Crushing boulders, Canada’s Rockburst brings mining technology to SA

Canadian cutting-edge mining technology company Rockburst Technologies is scouting for a new office in Adelaide and meeting its first client, mining giant BHP, after winning a highly sought-after incentive in an energy and mining program in July this year.

Rockburst was drawn to the city after being chosen as one of five winners from over 200 entrants from 31 countries in the Department of Energy and Mines’ Thinking Critical South Australian programme.

“In a nutshell, we break rock with gas, but the technology uses CO2 which has a bad reputation because of greenhouse gas emissions, but we use CO2 in a closed system, we take a waste gas and use it to power our own processing,” said Rockburst CEO Oscar Malpica.

The Vancouver-based company is testing technology that could not only dramatically reduce greenhouse gas emissions but also lower operating costs by using its unique process to remove minerals from ore.

Malpica said it focused on breaking ore along grain boundaries rather than destroying rocks by compression.

He added that, if proven, it could significantly reduce water and energy consumption.

Estimates show that the mining, milling, smelting and refining processes consume 3% of all the electricity produced in the world.

Malpica said the process is now in the second commercial stage of research and development, with BHP involved in testing in South Australia and further discussions about a future alliance underway.

BHP posted record profits this year with an underlying profit of $57 billion, boosted by higher copper prices and a strong year-end by SA’s Olympic Dam mine located 560 kilometers north of ‘Adelaide.

“The world needs South Australia’s high-quality copper to build renewable technologies and infrastructure, and BHP is focused on producing this copper in a more sustainable way,” said Jennifer Purdie, President of BHP Olympic Dam. .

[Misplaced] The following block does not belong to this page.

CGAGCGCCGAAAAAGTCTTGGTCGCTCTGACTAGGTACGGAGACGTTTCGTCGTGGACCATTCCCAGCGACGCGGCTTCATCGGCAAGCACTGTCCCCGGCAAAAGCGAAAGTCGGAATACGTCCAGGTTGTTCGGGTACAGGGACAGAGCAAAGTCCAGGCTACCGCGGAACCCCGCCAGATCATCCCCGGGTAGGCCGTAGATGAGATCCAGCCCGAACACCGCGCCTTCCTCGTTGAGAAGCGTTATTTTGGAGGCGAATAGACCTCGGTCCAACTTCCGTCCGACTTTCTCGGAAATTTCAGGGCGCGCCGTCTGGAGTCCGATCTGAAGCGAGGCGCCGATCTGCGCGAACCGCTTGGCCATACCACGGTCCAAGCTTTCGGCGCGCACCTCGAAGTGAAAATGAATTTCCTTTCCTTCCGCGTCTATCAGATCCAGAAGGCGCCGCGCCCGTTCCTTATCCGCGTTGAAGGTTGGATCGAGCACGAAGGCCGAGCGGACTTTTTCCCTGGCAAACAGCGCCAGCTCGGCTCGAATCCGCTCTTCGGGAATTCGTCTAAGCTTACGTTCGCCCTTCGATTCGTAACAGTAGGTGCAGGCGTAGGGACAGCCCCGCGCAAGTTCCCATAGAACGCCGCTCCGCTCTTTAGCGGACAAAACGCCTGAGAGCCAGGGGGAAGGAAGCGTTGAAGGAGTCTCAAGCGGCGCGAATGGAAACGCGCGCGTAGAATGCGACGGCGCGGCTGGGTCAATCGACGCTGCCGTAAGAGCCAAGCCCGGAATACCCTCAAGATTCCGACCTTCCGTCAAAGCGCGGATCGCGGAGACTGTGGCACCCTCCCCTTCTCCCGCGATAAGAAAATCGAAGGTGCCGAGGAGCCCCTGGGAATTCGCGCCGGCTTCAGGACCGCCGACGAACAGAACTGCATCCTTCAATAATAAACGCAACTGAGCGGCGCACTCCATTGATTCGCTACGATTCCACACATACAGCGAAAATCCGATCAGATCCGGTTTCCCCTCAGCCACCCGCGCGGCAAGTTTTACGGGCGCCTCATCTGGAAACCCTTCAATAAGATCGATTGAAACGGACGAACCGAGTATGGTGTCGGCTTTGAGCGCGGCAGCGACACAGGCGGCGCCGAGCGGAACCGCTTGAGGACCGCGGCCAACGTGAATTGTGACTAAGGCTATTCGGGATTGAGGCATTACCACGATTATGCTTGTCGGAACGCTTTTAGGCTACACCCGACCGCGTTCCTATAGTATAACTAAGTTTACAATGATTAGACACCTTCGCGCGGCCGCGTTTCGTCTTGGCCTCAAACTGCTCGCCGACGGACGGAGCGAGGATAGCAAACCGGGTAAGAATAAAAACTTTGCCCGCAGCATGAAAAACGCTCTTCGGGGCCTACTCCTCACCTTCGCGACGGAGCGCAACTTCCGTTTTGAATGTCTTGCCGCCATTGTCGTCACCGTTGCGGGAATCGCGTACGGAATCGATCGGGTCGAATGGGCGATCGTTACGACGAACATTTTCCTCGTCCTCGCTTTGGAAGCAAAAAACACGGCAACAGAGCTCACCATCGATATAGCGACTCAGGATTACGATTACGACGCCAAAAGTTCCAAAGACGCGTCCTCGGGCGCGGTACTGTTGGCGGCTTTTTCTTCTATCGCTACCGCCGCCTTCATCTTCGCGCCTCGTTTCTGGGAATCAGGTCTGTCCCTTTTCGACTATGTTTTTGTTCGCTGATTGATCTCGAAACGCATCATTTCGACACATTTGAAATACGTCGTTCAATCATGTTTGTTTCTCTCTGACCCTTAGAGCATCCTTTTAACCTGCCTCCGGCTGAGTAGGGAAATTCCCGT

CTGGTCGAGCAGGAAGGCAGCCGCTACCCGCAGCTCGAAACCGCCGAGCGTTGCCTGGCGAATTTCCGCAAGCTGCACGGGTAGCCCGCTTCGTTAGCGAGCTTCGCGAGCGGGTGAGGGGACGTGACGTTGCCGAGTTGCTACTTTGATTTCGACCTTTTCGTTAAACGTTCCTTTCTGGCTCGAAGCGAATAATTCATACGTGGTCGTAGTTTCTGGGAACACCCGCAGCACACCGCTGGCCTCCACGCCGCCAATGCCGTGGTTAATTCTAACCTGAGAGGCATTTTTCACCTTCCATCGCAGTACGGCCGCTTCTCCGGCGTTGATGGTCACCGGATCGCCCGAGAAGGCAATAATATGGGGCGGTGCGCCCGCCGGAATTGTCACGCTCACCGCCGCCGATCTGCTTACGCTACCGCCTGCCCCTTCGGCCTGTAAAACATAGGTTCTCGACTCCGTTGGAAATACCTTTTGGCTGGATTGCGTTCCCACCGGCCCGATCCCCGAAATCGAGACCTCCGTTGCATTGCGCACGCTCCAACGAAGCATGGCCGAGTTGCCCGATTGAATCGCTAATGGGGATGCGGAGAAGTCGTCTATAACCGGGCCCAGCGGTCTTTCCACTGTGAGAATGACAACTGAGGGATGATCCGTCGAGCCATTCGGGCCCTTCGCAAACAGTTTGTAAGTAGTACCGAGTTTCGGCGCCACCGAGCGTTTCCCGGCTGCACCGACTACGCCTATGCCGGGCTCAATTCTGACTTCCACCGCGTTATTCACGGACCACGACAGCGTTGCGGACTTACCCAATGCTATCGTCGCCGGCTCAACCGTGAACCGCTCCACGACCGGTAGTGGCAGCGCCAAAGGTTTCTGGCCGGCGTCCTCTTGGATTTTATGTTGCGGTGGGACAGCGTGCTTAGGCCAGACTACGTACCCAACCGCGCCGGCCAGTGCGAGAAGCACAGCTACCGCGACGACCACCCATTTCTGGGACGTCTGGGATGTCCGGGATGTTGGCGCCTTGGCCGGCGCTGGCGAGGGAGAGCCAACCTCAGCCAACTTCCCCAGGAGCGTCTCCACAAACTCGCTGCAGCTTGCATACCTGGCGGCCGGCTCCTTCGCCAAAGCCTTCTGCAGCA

BHP recently announced that it has signed an agreement with energy company Neoen to support a planned 203 MW wind farm which it hopes will meet half of the Olympic Dam mine’s electricity needs by 2026.

Malpica and Rockburst Technologies COO Chuck Lee also met with mining researchers to build relationships with the University of Adelaide and the University of South Australia, after also attending the International Conference on mines and resources in Sydney.

The company is looking to recruit a director in Adelaide for a branch opening in the second quarter of next year, with each of the five winners of the Thinking Critical program sharing a $250,000 prize pool and incentives to set up businesses in South Australia .

“South Australia is focused on two things we are particularly interested in, copper and critical minerals, Canada and Australia are top of mind for both,” Malpica said.

“Here in South Australia there’s a little more support than we’ve seen in Canada and for us that’s a no-brainer.”

Thinking Critical South Australia asked companies to demonstrate how their business and ideas could bring value to the critical minerals sector in South Australia, providing opportunities to leverage attractive funding and incentives from bodies and organizations leaders in the industry to help them sustain and grow their business.

The five winners were:

  • NDB Inc. – redefines and revolutionizes the battery as we know it with an innovative generator and energy storage
  • CBSM Mining Services Pty Ltd – develops innovative wet and dry grinding technology for the global mining, cement and waste industries
  • Rockburst Technologies Inc. – developing a new mining crushing process designed to significantly reduce energy consumption and GHG emissions
  • QL Space – developing disruptive new space technology to transform the industry through remote sensing satellites, sensors, data and deep learning (AI+ML)
  • Scantech International – development of a wide range of industrial instruments using various measurement technologies, including microwave methods

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